How to build a snap using ROS 2 Foxy

by Kyle Fazzari on 17 August 2020

The snapcraft CLI (the tool used to create snaps) has long had support for building snaps that use both ROS 1 and ROS 2. ROS 2 Foxy Fitzroy is the latest ROS 2 LTS, which runs on Ubuntu 20.04 (Focal Fossa). The snapcraft CLI recently gained experimental support for building Foxy snaps, so I wanted to walk you through doing exactly that with the goal of helping both of us: getting you familiar with this new feature, and at the same time getting some mileage on this so as to make it not experimental. Let’s get to it!

Prerequisites

In order to follow along, you’ll need at least v4.2 of the snapcraft CLI. At the time of writing, that is currently in the candidate channel:

$ sudo snap install --candidate --classic snapcraft

Of course, some previous experience building a snap will also be helpful.

Let’s get started

The first step toward creating any snap is to create the snapcraft.yaml, which serves as the recipe instructing the snapcraft CLI on how to piece together your snap.

Create the snapcraft.yaml

Let’s create a new directory, and then initialize it with a snapcraft.yaml:

$ mkdir ~/ros2-foxy-snap
$ cd ~/ros2-foxy-snap
$ snapcraft init
Created snap/snapcraft.yaml.
Go to https://docs.snapcraft.io/the-snapcraft-format/8337 for more information about the snapcraft.yaml format.

Open that snap/snapcraft.yaml file, and make it look like this:

name: ros2-talker-listener
version: '0.1'
summary: ROS2 Talker/Listener Example
description: |
This example launches a ROS2 talker and listener.

grade: devel
confinement: strict
base: core20

parts:
ros-demos:
plugin: colcon
source: https://github.com/ros2/demos.git
source-branch: foxy
source-subdir: demo_nodes_cpp
build-packages: [make, gcc, g++]
stage-packages: [ros-foxy-ros2launch]

apps:
ros2-talker-listener:
command: opt/ros/foxy/bin/ros2 launch demo_nodes_cpp talker_listener.launch.py
plugs: [network, network-bind]
extensions: [ros2-foxy]

Let’s break that down by section.

name: ros2-talker-listener
version: '0.1'
summary: ROS2 Talker/Listener Example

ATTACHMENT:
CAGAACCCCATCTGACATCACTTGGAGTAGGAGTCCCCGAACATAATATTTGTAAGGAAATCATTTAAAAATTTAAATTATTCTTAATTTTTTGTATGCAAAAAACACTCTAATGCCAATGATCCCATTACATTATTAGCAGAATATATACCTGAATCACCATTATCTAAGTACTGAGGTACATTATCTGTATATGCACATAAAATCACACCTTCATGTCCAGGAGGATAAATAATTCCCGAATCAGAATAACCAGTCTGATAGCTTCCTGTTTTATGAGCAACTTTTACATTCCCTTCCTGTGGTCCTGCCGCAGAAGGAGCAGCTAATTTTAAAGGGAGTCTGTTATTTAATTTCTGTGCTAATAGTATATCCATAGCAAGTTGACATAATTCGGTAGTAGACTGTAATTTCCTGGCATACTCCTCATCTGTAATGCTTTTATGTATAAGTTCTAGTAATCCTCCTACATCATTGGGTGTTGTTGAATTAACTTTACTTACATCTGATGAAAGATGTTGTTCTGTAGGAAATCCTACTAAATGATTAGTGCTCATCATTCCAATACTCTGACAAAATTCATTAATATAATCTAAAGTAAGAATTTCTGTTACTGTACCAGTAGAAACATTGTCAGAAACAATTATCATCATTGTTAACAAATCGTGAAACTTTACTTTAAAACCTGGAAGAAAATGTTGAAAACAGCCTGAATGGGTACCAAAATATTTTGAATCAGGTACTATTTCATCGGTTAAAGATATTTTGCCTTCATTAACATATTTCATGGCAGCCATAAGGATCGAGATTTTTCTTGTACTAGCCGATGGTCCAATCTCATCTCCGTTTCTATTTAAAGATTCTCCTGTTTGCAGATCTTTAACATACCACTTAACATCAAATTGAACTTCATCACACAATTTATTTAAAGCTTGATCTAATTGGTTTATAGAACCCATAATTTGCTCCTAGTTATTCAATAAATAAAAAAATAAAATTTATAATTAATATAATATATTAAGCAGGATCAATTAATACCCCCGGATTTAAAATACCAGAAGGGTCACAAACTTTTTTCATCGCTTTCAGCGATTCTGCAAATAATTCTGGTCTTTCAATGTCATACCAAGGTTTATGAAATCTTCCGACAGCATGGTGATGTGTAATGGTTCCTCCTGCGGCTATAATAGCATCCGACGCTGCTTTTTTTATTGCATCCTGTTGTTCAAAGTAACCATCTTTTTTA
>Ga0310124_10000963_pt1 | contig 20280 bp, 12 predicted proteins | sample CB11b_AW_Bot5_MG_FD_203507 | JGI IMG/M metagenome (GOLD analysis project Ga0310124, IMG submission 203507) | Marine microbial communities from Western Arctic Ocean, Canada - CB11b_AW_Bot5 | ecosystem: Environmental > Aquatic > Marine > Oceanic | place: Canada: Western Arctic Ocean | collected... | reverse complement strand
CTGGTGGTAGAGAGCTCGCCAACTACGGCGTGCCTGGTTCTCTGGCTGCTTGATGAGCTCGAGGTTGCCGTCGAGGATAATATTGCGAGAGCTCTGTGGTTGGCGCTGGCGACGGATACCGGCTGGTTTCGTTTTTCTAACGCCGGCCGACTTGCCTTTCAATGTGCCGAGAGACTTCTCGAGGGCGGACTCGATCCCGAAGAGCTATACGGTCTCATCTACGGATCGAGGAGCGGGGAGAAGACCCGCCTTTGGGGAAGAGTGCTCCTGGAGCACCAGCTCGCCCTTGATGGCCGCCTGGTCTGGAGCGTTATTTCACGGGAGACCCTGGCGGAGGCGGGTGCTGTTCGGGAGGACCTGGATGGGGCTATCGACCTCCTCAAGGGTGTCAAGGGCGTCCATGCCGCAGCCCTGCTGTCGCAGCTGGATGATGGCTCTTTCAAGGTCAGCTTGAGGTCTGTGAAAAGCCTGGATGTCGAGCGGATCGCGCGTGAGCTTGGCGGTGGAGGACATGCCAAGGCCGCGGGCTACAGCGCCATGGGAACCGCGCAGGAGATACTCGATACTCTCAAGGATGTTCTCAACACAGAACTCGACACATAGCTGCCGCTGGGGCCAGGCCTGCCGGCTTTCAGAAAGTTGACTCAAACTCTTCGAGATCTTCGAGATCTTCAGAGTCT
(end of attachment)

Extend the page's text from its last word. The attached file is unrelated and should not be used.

description: |
This example launches a ROS2 talker and listener.

This is the basic metadata required by all snaps. These fields are fairly self-explanatory, but note that the name must be globally unique among all snaps. You might consider appending your developer name to the end of the snap name, for example.

grade: devel
confinement: strict
base: core20

grade can be either stable or devel. If it’s devel, the store will prevent you from releasing into one of the two stable channels (stable and candidate, specifically). If it’s stable, you can release it anywhere.

confinement can be strict, devmode, or classic. strict enforces confinement, whereas devmode allows all accesses, even those that would be disallowed under strict confinement, and logs access that would be disallowed. classic is even less confined than devmode in that it doesn’t even get private namespaces anymore (among other things). There is more extensive documentation on confinement available.

As I’ve said multiple times in the past, I typically use strictconfinement unless I know for sure that the thing I’m snapping won’t run successfully under confinement, in which case I’ll use devmode. I typically avoid classic unless I never intend for the snap to run confined (e.g. you’ll notice the snapcraft CLI is a classic snap, since it needs more access to the host than confinement would allow).

Finally, the base keyword specifies a special kind of snap that provides a minimal set of libraries common to most applications (e.g. libc). It will be the root filesystem for this snap. In this case, we’re using core20 which is a minimal rootfs based upon Ubuntu 20.04 (Focal).

parts:
ros-demos:
plugin: colcon
source: https://github.com/ros2/demos.git
source-branch: foxy
source-subdir: demo_nodes_cpp
build-packages: [make, gcc, g++]
stage-packages: [ros-foxy-ros2launch]

The snapcraft CLI is responsible for taking many disparate parts and orchestrating them all into one cohesive snap. You tell it the parts that make up your snap, and it takes care of the rest. Here, we’re saying that we have a single part called ros-demos. We specify that it builds using the colcon plugin, and we point it to the ROS 2 demos GitHub repository (this could just as easily be a directory on disk). We point the colcon plugin at the subdirectory containing the C++ demo nodes as opposed to letting it build the whole thing. We also provide a list of packages that need to be installed in order to build (build-packages), and also ask that ros-foxy-ros2launch gets staged into the snap alongside the rest of the part to be used at runtime (specifically, we’ll use it in the app, below). To view all the options supported by the colcon plugin, run the command snapcraft help colcon.